SAFCEI in the news # Anti Nuclear

Sep 22, 2016Alternative Energy, Nuclear0 comments

By Zanele Majbee

Who is SAFCEI and why are they making viral videos about nuclear energy being bad for the state of South Africa’s nation?


Bishop Geoff Davies SAFCEII recently heard about an amazing humanitarian, Bishop Geoff Davies, founder of the South African Faith Communities’ Environmental Institute (SAFCEI). His passionate devotion to the environment led him to bring a number of religions together under one umbrella as a multi-faith environmental NGO.  Check it out here  Fascinated by Bishop Geoff’s story, I did a background check before tracking down this green stalwart for an interview.

Born in 1941 and educated at the Universities of Cape Town and Cambridge, he studied for ordination at Ripon College Cuddesdon before beginning his ecclesiastical career with a Curacy at St Mary The Boltons, West Brompton. The rest of his ministry was to be spent in Africa, firstly as Priest in Charge of Serowe, at the time the largest village in Botswana and latterly South Africa. Here he rose steadily in the Church hierarchy being successively Rector of Kalk Bay, Director of Mission within the Church of the Province of Southern Africa, Suffragan Bishop of St John’s and finally a Diocesan Bishop. After retiring from the Diocese in 2003; he initiated SAFCEI with a vision ‘’Faith communities committed to cherish living Earth’’.

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Through his hard work he  received an Archbishop Langton awards from Justice Welby of Canterbury for civil rights  and the; South African Breweries award which was in recognition of founding SAFCEI and motivating faith communities.


Conscious about the “Sixth Extinction”

What really interested me was finding out what motivated and inspired him to champion environmental issues and this is what he said.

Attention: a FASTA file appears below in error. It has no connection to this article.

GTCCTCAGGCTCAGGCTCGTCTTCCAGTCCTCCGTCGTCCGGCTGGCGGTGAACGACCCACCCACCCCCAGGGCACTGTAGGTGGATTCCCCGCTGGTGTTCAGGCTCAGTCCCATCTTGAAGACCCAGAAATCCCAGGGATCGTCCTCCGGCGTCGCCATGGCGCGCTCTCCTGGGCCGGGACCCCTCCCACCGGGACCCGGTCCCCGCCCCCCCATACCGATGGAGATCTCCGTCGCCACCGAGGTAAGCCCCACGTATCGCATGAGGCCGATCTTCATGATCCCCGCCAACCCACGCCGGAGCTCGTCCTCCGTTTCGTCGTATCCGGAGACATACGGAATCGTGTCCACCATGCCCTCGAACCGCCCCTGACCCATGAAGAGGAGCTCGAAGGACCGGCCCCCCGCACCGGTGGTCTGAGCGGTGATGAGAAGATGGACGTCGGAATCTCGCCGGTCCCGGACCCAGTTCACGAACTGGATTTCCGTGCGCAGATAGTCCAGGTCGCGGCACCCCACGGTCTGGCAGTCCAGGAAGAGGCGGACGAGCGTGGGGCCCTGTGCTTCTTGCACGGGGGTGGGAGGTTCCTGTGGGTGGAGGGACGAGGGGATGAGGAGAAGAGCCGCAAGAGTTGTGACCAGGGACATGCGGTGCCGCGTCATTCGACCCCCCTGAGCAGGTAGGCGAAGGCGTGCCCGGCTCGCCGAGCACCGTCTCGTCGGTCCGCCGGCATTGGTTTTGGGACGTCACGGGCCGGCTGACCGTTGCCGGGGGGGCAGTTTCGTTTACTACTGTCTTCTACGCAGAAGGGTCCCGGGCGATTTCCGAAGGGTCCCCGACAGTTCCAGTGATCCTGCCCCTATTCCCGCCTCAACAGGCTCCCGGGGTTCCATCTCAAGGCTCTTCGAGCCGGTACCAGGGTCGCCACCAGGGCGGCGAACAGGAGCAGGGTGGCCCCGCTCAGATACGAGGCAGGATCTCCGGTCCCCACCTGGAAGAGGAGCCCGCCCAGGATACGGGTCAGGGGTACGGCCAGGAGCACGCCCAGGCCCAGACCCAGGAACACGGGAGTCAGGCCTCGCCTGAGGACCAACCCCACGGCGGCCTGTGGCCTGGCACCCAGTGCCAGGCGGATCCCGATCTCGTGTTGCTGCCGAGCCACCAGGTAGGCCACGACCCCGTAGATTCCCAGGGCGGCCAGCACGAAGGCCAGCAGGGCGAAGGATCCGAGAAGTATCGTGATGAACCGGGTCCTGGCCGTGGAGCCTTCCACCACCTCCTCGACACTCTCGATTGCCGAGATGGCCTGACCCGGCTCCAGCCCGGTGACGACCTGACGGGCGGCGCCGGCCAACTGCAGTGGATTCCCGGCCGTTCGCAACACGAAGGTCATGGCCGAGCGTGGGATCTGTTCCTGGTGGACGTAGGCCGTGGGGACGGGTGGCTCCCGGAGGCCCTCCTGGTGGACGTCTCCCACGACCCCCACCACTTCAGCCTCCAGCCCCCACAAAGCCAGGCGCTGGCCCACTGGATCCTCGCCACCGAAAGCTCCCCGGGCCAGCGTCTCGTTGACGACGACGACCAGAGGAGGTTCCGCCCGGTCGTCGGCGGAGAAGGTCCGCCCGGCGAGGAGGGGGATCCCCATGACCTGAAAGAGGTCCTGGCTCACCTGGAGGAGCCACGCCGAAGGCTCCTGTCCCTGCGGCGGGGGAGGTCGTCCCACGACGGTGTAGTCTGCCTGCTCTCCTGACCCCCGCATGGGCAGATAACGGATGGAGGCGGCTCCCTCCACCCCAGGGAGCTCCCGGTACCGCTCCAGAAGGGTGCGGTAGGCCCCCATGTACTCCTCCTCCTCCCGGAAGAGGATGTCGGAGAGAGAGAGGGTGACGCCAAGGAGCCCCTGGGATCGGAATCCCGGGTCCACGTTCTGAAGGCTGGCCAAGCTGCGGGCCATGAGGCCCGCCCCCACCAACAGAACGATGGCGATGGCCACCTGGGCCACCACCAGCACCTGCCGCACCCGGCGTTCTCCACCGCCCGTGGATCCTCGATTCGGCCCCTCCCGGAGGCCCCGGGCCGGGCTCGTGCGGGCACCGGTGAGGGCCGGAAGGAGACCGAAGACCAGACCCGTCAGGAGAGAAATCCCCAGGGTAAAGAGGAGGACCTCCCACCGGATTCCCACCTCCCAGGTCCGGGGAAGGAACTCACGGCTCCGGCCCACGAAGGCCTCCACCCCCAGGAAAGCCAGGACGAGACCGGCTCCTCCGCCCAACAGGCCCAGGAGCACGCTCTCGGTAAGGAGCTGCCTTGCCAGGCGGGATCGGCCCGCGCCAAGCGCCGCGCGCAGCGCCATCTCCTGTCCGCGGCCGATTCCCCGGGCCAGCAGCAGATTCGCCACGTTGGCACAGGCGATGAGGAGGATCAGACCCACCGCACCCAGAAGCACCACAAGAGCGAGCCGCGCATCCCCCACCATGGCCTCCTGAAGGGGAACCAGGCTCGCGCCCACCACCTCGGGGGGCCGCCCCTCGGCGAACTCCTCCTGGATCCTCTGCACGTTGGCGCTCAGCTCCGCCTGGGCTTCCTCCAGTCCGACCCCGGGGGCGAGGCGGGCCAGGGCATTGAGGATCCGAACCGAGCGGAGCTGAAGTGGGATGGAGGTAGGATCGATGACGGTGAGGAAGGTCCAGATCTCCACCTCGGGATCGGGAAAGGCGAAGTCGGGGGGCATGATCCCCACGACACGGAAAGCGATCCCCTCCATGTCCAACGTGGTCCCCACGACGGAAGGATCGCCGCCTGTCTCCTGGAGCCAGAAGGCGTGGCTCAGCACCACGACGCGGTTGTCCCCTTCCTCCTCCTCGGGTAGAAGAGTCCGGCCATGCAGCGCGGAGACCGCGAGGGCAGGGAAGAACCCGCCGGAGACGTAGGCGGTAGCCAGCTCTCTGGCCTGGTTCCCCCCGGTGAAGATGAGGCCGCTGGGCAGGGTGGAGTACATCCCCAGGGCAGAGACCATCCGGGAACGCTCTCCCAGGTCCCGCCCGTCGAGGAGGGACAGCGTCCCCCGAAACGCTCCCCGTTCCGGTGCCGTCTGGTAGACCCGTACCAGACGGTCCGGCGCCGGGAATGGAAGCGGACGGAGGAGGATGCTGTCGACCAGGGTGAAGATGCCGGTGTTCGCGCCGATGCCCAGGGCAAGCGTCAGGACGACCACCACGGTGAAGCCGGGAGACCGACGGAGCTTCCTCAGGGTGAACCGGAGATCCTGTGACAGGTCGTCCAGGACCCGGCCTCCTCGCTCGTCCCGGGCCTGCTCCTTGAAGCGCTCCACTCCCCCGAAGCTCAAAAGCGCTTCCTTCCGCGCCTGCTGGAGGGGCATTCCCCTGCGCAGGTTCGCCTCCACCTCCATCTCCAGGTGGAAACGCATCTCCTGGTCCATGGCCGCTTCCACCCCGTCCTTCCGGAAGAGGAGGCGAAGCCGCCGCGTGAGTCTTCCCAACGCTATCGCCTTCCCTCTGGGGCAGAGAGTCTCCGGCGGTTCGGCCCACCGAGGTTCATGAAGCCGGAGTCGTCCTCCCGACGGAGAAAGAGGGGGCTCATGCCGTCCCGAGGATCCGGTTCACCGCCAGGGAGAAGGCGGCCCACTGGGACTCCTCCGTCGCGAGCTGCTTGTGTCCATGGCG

‘’ The aim was to establish an eco- congregation to get local churches to take on the environmental justice issues. In doing that we became conscious of the fact that climate change could be a major cause of extinction.

The environment is everything around us, it is part of us. The horror is that we as humans are the cause of extinction; what is sad is that we can’t bring back what is gone’’.


What could be behind this?

Bishop Geoff thinks that “it is the inequality in the world, money is the primary source of both environmental and social injustice’’.

Read more about the causes of extinction in Dr John Anderson’s Biodiversity & Extinction series of publications.


What could the solution be?

I asked the Bishop to tell us what the solution could be and this was his response:

‘’God has given us the answer – namely using our natural resources including the sun, water and wind’’.

It is no wonder then that SAFCEI has been vocal about the proposed Nuclear deal in South Africa.

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Gondwana Alive supports SAFCEI

We support SAFCEI in their bid to promote sustainable and renewable forms of energy using sun, water and wind. The burning of fossil fuels is a major cause of a climate that is changing too rapidly for most species to adapt to, and nuclear energy and waste carries risk.

At a recent breakfast hosted by SAFCEI we heard that the technology for harnessing energy from sun, water and wind has developed so fast in the past few years that South Africa’s energy policy and plans need to be renewed. Moreover, Germany has shown that green energy is a viable way to meet a country’s energy needs.

We call on experts in this field to please develop a constructive plan that shows how we can meet our current and future energy needs through renewable sources, and how we can convert from fossil fuels to renewable sources without causing an economic meltdown. Germany has done it – why can’t we?

What is my take?

Well, I believe that the masses of people living in townships like Khayelitsha where I live, are ill prepared to make an informed choice about whether or not to support the development of nuclear reactors in South Africa, and ask that more information about the different types of energy and their pros and cons are shared with us so that we can make informed decisions.